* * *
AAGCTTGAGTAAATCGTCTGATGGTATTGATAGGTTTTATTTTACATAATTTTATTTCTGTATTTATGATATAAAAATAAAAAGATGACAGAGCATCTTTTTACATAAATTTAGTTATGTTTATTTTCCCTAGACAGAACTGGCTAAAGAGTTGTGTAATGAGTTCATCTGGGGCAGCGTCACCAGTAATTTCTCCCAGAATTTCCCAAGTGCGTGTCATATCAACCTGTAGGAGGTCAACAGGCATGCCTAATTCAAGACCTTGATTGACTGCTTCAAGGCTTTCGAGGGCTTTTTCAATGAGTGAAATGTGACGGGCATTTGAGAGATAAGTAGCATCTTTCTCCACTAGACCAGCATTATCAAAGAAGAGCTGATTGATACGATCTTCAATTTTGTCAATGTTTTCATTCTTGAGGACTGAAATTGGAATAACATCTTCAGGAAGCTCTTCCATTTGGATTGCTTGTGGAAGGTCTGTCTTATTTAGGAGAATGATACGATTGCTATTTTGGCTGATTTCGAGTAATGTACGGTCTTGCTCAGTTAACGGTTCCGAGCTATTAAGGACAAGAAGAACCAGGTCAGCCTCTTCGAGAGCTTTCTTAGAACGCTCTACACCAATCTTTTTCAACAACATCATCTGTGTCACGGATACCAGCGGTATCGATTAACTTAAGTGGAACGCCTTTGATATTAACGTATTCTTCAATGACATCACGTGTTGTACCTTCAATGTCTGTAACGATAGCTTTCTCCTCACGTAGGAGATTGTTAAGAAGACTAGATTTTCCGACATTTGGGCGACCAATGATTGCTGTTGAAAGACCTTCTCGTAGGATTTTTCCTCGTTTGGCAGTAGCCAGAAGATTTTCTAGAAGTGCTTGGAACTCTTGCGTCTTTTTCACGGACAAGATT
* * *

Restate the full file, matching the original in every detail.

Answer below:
AAGCTTGAGTAAATCGTCTGATGGTATTGATAGGTTTTATTTTACATAATTTTATTTCTGTATTTATGATATAAAAATAAAAAGATGACAGAGCATCTTTTTACATAAATTTAGTTATGTTTATTTTCCCTAGACAGAACTGGCTAAAGAGTTGTGTAATGAGTTCATCTGGGGCAGCGTCACCAGTAATTTCTCCCAGAATTTCCCAAGTGCGTGTCATATCAACCTGTAGGAGGTCAACAGGCATGCCTAATTCAAGACCTTGATTGACTGCTTCAAGGCTTTCGAGGGCTTTTTCAATGAGTGAAATGTGACGGGCATTTGAGAGATAAGTAGCATCTTTCTCCACTAGACCAGCATTATCAAAGAAGAGCTGATTGATACGATCTTCAATTTTGTCAATGTTTTCATTCTTGAGGACTGAAATTGGAATAACATCTTCAGGAAGCTCTTCCATTTGGATTGCTTGTGGAAGGTCTGTCTTATTTAGGAGAATGATACGATTGCTATTTTGGCTGATTTCGAGTAATGTACGGTCTTGCTCAGTTAACGGTTCCGAGCTATTAAGGACAAGAAGAACCAGGTCAGCCTCTTCGAGAGCTTTCTTAGAACGCTCTACACCAATCTTTTTCAACAACATCATCTGTGTCACGGATACCAGCGGTATCGATTAACTTAAGTGGAACGCCTTTGATATTAACGTATTCTTCAATGACATCACGTGTTGTACCTTCAATGTCTGTAACGATAGCTTTCTCCTCACGTAGGAGATTGTTAAGAAGACTAGATTTTCCGACATTTGGGCGACCAATGATTGCTGTTGAAAGACCTTCTCGTAGGATTTTTCCTCGTTTGGCAGTAGCCAGAAGATTTTCTAGAAGTGCTTGGAACTCTTGCGTCTTTTTCACGGACAAGATT